Under this assumption, the RBE for the RI-inhomogeneity effect can be defined as the ratio of the mean specific energy in a cell nucleus to that in a lattice. When RIs are uniformly distributed in each lattice and equilibrium between the incoming and outgoing particle energies is established, the mean specific energy in a cell nucleus and in a lattice,

and_{L} is the total energy deposited inside a lattice, which corresponds to the mean source energy emitted from the RIs. Note that this RBE is equal to 1 for external exposure as well as internal exposure for the intake of RIs without any microscopic localization tendency, i.e., those uniformly distributed in all subcellular structures.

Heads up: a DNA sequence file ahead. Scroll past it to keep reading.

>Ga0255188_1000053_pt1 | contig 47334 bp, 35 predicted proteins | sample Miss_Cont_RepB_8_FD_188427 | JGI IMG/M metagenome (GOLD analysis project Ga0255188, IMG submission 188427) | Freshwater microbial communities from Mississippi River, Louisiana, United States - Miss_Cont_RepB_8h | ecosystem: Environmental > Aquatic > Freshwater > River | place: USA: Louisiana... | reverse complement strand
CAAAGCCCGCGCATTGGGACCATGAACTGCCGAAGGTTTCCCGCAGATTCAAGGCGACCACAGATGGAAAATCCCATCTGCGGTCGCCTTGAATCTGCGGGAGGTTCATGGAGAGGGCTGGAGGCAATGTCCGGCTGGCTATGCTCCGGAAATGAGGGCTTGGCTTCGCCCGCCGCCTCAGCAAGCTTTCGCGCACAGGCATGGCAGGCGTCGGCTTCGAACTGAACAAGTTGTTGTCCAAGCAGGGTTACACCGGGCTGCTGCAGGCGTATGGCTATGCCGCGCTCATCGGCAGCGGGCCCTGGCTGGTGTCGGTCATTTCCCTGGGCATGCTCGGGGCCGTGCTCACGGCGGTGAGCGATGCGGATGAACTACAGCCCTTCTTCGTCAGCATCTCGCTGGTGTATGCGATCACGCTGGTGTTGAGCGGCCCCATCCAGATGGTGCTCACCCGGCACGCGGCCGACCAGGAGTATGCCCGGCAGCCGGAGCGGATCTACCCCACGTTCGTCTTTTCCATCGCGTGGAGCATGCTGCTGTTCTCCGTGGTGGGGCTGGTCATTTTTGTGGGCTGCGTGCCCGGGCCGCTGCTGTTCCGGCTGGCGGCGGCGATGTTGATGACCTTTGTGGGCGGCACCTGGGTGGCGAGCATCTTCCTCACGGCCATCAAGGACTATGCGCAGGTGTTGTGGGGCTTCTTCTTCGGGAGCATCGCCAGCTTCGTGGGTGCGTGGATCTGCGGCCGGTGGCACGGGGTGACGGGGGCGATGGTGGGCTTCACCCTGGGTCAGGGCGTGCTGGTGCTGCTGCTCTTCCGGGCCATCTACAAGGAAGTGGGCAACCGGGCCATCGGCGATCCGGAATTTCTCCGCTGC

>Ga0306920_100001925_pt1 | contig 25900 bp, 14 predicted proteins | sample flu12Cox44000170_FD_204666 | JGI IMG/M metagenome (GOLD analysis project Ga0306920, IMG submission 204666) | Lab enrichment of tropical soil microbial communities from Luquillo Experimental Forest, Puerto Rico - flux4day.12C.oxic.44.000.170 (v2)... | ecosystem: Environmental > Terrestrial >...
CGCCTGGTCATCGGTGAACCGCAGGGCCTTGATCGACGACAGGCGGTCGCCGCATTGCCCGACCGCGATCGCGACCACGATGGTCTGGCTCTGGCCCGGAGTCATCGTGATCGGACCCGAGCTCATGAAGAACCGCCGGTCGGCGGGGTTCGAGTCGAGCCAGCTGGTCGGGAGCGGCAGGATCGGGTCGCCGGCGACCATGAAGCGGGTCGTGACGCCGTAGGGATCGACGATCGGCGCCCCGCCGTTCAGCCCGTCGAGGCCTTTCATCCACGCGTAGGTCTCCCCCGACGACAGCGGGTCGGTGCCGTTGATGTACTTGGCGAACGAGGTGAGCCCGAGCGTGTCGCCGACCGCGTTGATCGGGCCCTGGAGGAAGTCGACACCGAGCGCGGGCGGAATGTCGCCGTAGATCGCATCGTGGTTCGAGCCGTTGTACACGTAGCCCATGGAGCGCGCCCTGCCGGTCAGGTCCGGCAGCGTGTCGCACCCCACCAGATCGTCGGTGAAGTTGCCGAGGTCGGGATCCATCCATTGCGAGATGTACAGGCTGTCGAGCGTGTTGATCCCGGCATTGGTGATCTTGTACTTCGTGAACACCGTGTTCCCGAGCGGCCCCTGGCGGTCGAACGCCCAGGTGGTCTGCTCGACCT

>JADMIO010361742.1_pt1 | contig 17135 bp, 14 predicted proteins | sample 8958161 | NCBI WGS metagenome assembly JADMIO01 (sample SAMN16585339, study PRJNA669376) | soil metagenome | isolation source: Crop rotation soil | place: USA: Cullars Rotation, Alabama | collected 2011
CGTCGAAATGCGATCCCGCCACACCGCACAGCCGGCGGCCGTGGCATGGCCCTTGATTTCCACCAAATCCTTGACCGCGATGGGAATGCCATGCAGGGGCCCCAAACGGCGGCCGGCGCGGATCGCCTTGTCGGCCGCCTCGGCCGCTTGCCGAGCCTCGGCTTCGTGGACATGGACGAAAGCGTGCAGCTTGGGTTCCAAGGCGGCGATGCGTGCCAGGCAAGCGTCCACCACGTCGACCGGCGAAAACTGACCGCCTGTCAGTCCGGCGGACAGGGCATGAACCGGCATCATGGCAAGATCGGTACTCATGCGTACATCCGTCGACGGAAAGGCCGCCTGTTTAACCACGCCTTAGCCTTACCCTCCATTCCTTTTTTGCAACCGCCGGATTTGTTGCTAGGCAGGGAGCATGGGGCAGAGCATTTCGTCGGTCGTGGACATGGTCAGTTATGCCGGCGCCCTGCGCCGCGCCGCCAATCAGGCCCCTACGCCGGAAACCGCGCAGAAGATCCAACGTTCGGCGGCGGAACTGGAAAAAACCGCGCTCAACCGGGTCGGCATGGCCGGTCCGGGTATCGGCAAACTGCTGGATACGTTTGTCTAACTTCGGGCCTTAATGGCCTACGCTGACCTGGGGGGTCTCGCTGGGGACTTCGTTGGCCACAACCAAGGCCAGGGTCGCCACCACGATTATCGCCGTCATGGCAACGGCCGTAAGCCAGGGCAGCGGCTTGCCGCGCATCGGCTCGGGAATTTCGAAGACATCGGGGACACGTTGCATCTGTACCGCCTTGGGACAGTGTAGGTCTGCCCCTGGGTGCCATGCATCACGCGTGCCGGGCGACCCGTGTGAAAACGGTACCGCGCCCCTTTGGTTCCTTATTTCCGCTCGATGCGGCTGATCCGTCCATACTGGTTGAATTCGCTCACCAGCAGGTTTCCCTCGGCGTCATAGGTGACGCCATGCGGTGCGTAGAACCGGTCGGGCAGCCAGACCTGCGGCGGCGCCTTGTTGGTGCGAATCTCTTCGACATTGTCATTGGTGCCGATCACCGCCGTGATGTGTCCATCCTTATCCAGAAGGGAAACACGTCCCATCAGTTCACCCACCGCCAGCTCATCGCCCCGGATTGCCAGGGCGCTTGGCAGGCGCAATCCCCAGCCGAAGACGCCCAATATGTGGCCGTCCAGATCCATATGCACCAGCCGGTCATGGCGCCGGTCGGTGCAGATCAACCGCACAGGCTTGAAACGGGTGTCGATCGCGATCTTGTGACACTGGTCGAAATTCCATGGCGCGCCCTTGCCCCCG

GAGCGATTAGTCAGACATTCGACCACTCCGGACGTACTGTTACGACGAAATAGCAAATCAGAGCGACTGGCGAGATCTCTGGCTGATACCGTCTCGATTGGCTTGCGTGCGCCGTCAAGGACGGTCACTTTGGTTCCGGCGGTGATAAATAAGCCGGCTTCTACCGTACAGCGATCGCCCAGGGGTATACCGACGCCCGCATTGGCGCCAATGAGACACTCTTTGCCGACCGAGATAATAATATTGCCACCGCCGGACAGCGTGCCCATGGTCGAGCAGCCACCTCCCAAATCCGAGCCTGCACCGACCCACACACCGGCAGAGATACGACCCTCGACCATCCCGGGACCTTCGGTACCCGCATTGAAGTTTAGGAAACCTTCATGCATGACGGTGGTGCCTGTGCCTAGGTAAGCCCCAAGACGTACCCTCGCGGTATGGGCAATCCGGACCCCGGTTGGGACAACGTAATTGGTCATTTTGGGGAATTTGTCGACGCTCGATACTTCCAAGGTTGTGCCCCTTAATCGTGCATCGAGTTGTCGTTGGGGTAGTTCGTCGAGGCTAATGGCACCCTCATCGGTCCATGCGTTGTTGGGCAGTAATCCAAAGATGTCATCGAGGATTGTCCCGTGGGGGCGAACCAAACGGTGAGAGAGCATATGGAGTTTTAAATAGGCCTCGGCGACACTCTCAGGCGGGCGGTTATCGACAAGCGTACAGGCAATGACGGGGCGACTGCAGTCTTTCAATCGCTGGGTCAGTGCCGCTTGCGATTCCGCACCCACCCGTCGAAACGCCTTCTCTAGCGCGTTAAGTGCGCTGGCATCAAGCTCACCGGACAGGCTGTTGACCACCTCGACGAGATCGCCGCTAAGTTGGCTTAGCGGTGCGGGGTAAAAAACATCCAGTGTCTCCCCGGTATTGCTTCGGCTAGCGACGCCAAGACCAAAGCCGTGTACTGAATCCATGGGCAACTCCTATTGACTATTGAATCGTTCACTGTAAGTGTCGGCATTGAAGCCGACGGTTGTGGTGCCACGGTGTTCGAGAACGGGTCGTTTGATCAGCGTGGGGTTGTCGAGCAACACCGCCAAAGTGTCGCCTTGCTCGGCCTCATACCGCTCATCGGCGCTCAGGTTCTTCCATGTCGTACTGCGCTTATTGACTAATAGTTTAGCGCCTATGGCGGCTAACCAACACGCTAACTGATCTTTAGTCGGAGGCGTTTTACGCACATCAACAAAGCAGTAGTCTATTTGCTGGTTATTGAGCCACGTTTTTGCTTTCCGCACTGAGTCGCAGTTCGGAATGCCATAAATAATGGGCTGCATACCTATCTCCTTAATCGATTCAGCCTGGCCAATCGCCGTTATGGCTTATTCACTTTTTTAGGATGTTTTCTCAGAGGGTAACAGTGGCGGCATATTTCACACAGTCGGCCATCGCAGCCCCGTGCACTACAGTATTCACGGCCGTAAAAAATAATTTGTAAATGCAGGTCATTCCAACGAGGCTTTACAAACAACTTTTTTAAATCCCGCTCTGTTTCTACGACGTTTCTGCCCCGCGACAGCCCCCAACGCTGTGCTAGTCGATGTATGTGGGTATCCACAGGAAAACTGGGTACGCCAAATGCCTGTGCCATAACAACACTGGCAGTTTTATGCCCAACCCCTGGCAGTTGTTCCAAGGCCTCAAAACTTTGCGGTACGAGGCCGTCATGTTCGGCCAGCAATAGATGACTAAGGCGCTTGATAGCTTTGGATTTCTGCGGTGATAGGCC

It should also be mentioned that RIs are inhomogeneously distributed inside the human body not only on the microscopic scale of subcellular structures but also on the macroscopic scale of organs and tissues. However, the influence of the RI inhomogeneity on the macroscopic scale has already been taken into account in estimating the effective dose for internal exposure by introducing biokinetic models as well as the tissue weighting factor

In this study, the influence of the track-structure was represented by the mean quality factor based on the _{ave}, which can be calculated by

The RBE for the track-structure effect was then obtained from the ratio of _{ave} for internal exposure to the reference condition, which was represented by exposure to 662 keV photons as above.

It should be noted that the